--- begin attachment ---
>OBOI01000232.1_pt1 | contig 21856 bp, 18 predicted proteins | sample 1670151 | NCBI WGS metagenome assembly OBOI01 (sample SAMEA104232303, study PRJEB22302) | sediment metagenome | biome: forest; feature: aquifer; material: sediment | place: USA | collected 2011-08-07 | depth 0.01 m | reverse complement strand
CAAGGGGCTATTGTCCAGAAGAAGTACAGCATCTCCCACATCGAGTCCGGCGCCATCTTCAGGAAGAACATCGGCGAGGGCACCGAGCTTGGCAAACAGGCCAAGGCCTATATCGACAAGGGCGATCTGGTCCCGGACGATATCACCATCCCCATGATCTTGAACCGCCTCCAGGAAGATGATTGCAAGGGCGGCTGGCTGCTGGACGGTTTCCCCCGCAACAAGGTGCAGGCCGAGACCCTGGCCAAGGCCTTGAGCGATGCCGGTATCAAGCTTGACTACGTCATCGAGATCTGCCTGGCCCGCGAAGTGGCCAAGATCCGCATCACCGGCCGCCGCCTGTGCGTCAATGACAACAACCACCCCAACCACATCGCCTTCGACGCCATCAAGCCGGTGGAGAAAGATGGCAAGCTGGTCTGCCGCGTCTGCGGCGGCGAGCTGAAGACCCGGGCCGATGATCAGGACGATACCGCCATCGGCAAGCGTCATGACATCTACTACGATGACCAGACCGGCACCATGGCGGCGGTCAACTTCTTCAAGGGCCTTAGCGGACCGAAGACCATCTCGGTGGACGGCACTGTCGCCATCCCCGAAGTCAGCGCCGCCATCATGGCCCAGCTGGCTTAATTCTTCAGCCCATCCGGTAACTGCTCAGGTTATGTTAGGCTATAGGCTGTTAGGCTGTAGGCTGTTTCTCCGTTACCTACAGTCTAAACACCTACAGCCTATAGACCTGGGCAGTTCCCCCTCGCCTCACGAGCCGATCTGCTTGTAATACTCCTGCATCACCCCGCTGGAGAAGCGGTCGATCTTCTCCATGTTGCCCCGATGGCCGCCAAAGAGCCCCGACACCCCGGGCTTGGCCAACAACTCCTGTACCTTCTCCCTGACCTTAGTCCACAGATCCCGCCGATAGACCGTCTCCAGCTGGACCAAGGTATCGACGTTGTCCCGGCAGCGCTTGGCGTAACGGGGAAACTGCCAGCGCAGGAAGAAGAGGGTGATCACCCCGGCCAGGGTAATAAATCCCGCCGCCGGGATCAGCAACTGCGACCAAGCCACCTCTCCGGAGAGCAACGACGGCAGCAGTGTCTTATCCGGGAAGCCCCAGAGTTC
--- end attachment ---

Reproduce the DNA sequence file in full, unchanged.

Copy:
>OBOI01000232.1_pt1 | contig 21856 bp, 18 predicted proteins | sample 1670151 | NCBI WGS metagenome assembly OBOI01 (sample SAMEA104232303, study PRJEB22302) | sediment metagenome | biome: forest; feature: aquifer; material: sediment | place: USA | collected 2011-08-07 | depth 0.01 m | reverse complement strand
CAAGGGGCTATTGTCCAGAAGAAGTACAGCATCTCCCACATCGAGTCCGGCGCCATCTTCAGGAAGAACATCGGCGAGGGCACCGAGCTTGGCAAACAGGCCAAGGCCTATATCGACAAGGGCGATCTGGTCCCGGACGATATCACCATCCCCATGATCTTGAACCGCCTCCAGGAAGATGATTGCAAGGGCGGCTGGCTGCTGGACGGTTTCCCCCGCAACAAGGTGCAGGCCGAGACCCTGGCCAAGGCCTTGAGCGATGCCGGTATCAAGCTTGACTACGTCATCGAGATCTGCCTGGCCCGCGAAGTGGCCAAGATCCGCATCACCGGCCGCCGCCTGTGCGTCAATGACAACAACCACCCCAACCACATCGCCTTCGACGCCATCAAGCCGGTGGAGAAAGATGGCAAGCTGGTCTGCCGCGTCTGCGGCGGCGAGCTGAAGACCCGGGCCGATGATCAGGACGATACCGCCATCGGCAAGCGTCATGACATCTACTACGATGACCAGACCGGCACCATGGCGGCGGTCAACTTCTTCAAGGGCCTTAGCGGACCGAAGACCATCTCGGTGGACGGCACTGTCGCCATCCCCGAAGTCAGCGCCGCCATCATGGCCCAGCTGGCTTAATTCTTCAGCCCATCCGGTAACTGCTCAGGTTATGTTAGGCTATAGGCTGTTAGGCTGTAGGCTGTTTCTCCGTTACCTACAGTCTAAACACCTACAGCCTATAGACCTGGGCAGTTCCCCCTCGCCTCACGAGCCGATCTGCTTGTAATACTCCTGCATCACCCCGCTGGAGAAGCGGTCGATCTTCTCCATGTTGCCCCGATGGCCGCCAAAGAGCCCCGACACCCCGGGCTTGGCCAACAACTCCTGTACCTTCTCCCTGACCTTAGTCCACAGATCCCGCCGATAGACCGTCTCCAGCTGGACCAAGGTATCGACGTTGTCCCGGCAGCGCTTGGCGTAACGGGGAAACTGCCAGCGCAGGAAGAAGAGGGTGATCACCCCGGCCAGGGTAATAAATCCCGCCGCCGGGATCAGCAACTGCGACCAAGCCACCTCTCCGGAGAGCAACGACGGCAGCAGTGTCTTATCCGGGAAGCCCCAGAGTTC